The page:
We do the malting here ourselves.

Malting is inseparable from brewing. Historically and in terms of the actual craft involved, breweries always had their own maltings and made their own brewer’s malt. At Privatbrauerei Schweiger, we are particularly committed to this tradition given that the art of brewing begins with the craft of malting.

In our own maltings, we create exactly the right malt to meet our stringent quality demands and whatever malt is needed for our beers. We are one of the few remaining breweries in Germany to make its own malt.

We also supply other breweries with high quality brewer’s malt. Naturally, we are particularly proud of the trust placed in us. It says a lot about the quality of our brewer’s malt.

The top quality brewer’s barley supplied by barley farmers in Upper Bavaria plays a key role in malting. Over many years of steadfast collaboration, our farmers have been supplying us with premium-quality barley year for year. This enables us to ensure that only indigenous brewer’s barley is used to produce our Schweiger beers as part of our handcrafted brewing tradition.

Malt production

The maltster carefully selects the grain that is suitable for malting. On arrival, the grain is washed and sorted in the barley cleaning room. Weak (small) grains and bits of grains and straw are removed After that, the grain has to rest until the period of dormancy is over, that is, the time during which the grain cannot germinate.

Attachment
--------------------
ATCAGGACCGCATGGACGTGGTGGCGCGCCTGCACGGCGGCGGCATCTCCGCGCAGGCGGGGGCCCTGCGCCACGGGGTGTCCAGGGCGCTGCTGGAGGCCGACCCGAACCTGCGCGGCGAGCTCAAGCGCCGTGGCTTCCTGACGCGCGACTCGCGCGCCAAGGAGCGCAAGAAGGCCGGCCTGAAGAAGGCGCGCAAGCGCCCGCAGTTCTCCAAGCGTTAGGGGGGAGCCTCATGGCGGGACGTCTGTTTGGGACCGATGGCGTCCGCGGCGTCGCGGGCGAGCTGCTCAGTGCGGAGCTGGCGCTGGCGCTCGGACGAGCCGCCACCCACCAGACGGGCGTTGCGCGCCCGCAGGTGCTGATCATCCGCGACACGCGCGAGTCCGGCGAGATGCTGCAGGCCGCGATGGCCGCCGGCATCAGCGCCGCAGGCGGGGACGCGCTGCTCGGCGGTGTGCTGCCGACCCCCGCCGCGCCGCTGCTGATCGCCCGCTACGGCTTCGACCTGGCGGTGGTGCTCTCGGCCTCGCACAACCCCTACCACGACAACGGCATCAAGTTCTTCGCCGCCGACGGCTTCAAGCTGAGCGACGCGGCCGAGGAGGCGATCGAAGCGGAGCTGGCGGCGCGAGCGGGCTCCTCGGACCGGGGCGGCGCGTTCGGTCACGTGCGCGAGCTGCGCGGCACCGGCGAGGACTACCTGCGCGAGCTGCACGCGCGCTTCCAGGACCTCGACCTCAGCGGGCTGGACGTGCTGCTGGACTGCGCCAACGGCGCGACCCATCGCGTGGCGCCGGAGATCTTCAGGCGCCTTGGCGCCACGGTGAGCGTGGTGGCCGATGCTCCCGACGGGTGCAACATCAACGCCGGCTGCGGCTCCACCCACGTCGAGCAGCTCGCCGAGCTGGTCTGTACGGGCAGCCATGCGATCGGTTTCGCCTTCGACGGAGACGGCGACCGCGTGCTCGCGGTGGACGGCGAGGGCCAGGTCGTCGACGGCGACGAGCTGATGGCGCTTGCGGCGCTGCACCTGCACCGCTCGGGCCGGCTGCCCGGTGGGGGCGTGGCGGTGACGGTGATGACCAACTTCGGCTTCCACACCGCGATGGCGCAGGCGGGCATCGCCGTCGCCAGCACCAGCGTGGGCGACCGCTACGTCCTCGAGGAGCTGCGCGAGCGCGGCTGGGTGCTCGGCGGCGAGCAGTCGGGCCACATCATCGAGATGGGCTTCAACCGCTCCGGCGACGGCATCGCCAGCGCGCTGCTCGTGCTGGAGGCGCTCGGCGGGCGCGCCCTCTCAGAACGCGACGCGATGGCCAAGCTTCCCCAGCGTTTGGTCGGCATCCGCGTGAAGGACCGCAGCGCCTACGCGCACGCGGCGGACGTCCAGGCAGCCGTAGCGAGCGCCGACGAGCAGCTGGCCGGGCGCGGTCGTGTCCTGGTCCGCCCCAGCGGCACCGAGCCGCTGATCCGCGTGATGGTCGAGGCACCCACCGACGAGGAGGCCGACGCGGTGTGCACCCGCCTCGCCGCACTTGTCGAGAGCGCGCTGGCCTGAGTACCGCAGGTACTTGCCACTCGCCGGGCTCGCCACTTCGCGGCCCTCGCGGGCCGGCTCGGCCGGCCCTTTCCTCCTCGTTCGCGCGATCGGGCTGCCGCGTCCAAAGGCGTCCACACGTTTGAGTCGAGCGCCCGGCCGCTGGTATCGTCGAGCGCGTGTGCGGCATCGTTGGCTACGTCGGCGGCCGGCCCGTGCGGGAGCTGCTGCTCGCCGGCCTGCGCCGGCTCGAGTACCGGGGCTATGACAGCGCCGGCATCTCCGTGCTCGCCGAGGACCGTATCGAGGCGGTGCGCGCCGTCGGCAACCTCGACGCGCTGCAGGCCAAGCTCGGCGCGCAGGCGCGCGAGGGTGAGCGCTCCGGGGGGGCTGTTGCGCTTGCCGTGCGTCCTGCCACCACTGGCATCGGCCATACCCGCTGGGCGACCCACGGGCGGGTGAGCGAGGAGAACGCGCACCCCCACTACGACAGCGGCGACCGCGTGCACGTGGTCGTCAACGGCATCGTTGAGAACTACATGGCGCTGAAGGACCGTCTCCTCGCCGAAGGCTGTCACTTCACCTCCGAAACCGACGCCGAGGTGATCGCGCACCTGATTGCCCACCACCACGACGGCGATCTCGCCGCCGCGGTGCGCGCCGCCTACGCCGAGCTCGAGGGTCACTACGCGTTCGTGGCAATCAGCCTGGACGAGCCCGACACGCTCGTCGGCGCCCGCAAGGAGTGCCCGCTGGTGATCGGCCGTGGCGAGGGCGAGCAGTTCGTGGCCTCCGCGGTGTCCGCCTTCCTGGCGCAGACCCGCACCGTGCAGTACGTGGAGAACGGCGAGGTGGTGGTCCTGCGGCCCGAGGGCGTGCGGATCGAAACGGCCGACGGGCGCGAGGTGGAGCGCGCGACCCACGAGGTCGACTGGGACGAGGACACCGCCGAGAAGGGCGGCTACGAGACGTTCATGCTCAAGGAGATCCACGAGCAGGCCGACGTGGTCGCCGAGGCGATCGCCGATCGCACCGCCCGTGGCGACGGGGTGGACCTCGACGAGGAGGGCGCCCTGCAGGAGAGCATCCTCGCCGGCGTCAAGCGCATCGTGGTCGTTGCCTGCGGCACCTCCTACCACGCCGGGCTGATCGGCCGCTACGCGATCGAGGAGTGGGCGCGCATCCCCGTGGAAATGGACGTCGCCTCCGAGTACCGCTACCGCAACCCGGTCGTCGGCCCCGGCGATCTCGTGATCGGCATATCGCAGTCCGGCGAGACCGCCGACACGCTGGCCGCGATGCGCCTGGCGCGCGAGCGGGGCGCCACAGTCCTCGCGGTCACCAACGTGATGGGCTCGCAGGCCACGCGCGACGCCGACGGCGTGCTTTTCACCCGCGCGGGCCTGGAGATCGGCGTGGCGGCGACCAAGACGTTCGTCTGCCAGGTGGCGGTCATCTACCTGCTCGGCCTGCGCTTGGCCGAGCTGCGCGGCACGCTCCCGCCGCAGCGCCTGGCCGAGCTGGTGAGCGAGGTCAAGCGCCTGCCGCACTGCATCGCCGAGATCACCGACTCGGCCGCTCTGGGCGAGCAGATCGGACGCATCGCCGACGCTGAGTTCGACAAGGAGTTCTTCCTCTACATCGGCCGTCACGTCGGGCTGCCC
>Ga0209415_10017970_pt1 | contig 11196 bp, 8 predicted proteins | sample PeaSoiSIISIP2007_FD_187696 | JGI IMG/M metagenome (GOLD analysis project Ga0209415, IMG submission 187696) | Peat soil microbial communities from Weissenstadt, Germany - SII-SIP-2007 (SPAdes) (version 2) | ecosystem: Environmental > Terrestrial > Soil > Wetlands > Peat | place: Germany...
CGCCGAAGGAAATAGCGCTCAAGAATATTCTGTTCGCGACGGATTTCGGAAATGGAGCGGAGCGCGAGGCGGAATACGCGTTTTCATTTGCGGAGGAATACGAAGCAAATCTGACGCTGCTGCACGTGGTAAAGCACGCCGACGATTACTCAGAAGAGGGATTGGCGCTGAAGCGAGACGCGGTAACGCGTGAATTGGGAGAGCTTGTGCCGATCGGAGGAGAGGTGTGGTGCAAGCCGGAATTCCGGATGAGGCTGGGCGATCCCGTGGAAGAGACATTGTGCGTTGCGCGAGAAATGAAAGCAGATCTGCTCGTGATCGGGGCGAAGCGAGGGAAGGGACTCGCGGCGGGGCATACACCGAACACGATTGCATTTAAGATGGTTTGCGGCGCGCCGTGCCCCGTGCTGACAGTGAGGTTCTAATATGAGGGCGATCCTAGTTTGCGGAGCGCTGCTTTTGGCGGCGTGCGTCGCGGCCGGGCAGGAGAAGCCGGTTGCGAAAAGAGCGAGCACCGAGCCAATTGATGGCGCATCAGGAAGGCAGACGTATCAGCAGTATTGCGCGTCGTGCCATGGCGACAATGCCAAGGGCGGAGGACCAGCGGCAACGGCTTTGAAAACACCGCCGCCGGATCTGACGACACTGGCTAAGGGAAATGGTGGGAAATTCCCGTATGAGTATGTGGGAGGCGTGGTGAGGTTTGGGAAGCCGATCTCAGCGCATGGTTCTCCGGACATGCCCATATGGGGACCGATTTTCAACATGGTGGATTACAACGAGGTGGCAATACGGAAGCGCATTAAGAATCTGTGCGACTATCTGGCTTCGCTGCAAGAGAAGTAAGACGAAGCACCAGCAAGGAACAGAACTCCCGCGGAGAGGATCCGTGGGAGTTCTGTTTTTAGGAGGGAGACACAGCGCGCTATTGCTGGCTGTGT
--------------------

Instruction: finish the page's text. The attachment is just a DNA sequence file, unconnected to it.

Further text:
1. Steeping

In the steeping building, the barley is submerged in large containers until the water content of the grain of 14 percent reaches about 40-45 percent.

2. Germination

The steeped barley germinates in germination containers for 6 days. During the germination process, rootlets grow from the grain seedling and enzymes, that are needed later on for the beer brewing process, develop or are activated. The conversion of starch to malt sugar is initiated. At the end of the germination process, the maltster refers to green malt.

3. Kilning

The germinated green malt is gently dried in a kiln until it has a water content of only 4 % and the colour and flavours of the malt begin to develop. Depending on the type of malt, roasting takes place at a temperature of between 85 and 105° C. Now and again, a malty aromatic cloud moves over the brewery and you can smell the kilning process.

A number of different brewer’s malts can be made using different malting procedures, which in turn allow for the production of different types of beer.

Our malt types

Pilsner malt

This is the most used base malt worldwide and it is made exclusively from barley. In other countries it is often referred to as lager malt (for brewing lagers) or as pale malt. It is particularly pale and can be used as a base for all types of beer (dark beers are sometimes only coloured with colour malt). It is kilned at about 80 °C and has a colour of 2-3 EBC. It is essential for the production of Pilsner, Helles and other pale beers.

Munich Malt

This is a barley malt that has a stronger depth of colour than Pilsner and Vienna Malt and is kilned at about 100 °C. It is the main ingredient for malty, dark beers and is supplied in various colours (between 15 and 70 EBC). In addition to its dark colour, this malt usually has a distinctive aromatic malt aroma which is why it is used in brewing not only for colouring but also for flavour intensification.